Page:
The Quincy Shuttle, operated by Big Bend Transit, is back in business until the end of this fiscal year. The in-town shuttle ceased operating on Feb. 28 because the emergency funding from the city of Quincy and Gadsden County had dried up. But the two governments have given the company a bailout.
During its March 5 regular meeting, the Gadsden County Board of Commissioners voted to subsidize Big Bend Transit with $36,000 to continue through the fiscal year ending Sept. 30. However, that was contingent on the actions the city of Quincy would take at its March 12 meeting.
The Quincy City Commission voted to revisit the issue during the March 12 meeting. After a lengthy discussion three commissioners — Keith Dowdell, Larry Edwards and Derrick Elias — voted to match the county’s contribution at $36,000 for the fiscal year.
Mayor Angela Sapp did not attend the meeting but said she favored funding the shuttle during the Feb. 21 meeting. Commissioner Andy Gay said he couldn’t support spending the kind of money requested by the company because, he said, there is a better way to provide transportation.
“We could use that money to put a down payment on our own bus and partner with the county. We could have our own driver and the insurance could be carried by a rider between the county and the city,” Gay said.
Edwards said he hated to spend the money but was torn because he received a call prior to the meeting from a wheelchair-bound citizen who used the shuttle to get to doctor’s appointments and to local stores. That citizen, he said, has no other method of transportation.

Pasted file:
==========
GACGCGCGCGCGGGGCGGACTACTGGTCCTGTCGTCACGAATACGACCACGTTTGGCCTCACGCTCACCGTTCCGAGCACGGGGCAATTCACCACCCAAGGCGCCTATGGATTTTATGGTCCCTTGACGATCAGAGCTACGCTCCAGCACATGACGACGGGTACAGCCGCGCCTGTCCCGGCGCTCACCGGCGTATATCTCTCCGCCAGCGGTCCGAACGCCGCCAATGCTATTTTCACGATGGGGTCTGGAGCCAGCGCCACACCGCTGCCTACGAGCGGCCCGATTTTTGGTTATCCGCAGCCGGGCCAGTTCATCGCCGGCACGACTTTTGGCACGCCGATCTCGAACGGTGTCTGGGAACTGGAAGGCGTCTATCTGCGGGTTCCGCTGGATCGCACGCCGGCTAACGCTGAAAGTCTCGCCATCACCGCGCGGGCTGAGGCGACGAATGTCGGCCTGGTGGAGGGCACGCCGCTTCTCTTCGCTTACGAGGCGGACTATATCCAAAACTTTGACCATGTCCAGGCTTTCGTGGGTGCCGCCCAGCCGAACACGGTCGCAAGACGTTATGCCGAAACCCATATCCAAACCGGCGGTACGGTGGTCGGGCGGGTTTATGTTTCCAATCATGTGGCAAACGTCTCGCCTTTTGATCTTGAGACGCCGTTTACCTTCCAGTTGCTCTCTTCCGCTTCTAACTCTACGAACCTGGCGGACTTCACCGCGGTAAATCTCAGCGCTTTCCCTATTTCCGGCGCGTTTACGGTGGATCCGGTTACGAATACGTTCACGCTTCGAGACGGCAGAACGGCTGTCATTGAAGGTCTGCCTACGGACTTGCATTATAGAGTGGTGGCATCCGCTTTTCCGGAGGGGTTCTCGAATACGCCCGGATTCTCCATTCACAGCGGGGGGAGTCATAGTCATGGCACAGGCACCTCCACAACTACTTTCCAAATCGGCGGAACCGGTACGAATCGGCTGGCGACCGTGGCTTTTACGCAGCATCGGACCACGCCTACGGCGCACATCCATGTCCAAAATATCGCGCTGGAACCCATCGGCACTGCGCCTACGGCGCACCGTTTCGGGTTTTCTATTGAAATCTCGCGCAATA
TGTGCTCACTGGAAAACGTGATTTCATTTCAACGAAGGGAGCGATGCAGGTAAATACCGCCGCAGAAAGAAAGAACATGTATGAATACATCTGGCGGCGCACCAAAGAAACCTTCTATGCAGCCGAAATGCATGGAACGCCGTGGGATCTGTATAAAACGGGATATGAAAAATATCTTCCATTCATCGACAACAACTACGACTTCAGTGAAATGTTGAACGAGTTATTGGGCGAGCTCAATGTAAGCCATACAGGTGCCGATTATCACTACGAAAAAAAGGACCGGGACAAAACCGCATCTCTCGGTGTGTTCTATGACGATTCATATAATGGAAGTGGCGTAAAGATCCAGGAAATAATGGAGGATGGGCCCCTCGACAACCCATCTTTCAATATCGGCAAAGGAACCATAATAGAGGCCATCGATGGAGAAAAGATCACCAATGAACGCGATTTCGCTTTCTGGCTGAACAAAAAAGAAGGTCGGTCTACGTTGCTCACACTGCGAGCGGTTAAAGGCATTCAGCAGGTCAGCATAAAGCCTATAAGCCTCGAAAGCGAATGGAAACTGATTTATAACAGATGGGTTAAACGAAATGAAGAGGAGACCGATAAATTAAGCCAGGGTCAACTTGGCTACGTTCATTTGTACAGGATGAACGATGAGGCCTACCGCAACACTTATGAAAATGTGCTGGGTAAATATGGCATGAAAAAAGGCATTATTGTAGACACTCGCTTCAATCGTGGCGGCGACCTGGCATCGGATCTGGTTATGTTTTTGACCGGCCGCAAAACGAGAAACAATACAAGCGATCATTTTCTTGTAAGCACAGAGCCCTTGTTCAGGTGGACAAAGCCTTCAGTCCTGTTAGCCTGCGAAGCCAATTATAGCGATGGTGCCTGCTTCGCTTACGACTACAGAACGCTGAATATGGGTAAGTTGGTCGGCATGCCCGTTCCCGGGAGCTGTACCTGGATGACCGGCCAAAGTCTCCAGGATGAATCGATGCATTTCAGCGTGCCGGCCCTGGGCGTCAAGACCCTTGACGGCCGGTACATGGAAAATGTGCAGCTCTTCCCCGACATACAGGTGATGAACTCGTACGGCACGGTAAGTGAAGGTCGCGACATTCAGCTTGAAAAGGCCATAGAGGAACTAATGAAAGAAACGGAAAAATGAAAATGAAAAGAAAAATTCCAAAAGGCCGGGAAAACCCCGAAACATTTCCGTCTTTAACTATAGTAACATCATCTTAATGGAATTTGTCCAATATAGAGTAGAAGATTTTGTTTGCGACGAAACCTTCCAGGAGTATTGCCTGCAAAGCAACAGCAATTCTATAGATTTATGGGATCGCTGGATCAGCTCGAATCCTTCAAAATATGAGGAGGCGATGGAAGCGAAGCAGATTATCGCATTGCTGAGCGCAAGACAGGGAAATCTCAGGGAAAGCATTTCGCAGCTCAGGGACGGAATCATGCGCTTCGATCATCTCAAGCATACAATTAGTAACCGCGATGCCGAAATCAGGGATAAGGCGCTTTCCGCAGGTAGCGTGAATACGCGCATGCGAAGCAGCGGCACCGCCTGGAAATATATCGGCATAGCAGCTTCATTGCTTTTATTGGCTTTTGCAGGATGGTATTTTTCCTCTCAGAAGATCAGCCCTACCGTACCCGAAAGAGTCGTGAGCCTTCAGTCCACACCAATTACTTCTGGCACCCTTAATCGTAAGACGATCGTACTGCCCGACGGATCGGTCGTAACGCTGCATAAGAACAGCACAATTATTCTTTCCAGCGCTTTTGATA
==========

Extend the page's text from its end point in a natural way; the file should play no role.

However, county and city commissioners made it clear this would be the last time Big Bend Transit could count on them for money.
“I don’t like it when people say they want to help you but it looks like they only want to help themselves. Big Bend Transit holds us hostage with people who are most disadvantaged,” Edwards said.
Dowdell, who was given permission to meet with school board representatives, said the meeting he had last week was positive.
“They were agreeable. They have some buses we can purchase, and I was told they had some new busses coming in and maybe we could buy one of them. Some drivers might be laid off, and we could get us a driver, too. But this all has to go before the school board for approval,” Dowdell said.
He suggested to the people who came to the commission meeting to support funding the shuttle come to the school board meeting to lobby them for a bus.
The shuttle serves only the city of Quincy and does not go beyond the urban services area. County Commissioner Sherrie Taylor has
contended that county citizens who need to access services in Quincy use the shuttle as well as those who live in Quincy. The shuttle, she said, is needed and the county should take the lead in providing transportation not only to Quincy but to other municipalities in the county.
“Every citizen in the county at some point in time has to come to Quincy,” she said.
Taylor said she had meetings with Quincy’s city manager and the city plans to embark on a promotional campaign to increase shuttle ridership. If the ridership rises in the coming months, the increase in fare will have a positive impact on the finances of the shuttle.
“Since there were so many churches represented here tonight (Taylor said she made four telephone calls and had five churches represented and citizens from every district in the city present), that’s a place for us to start,” Dowdell said.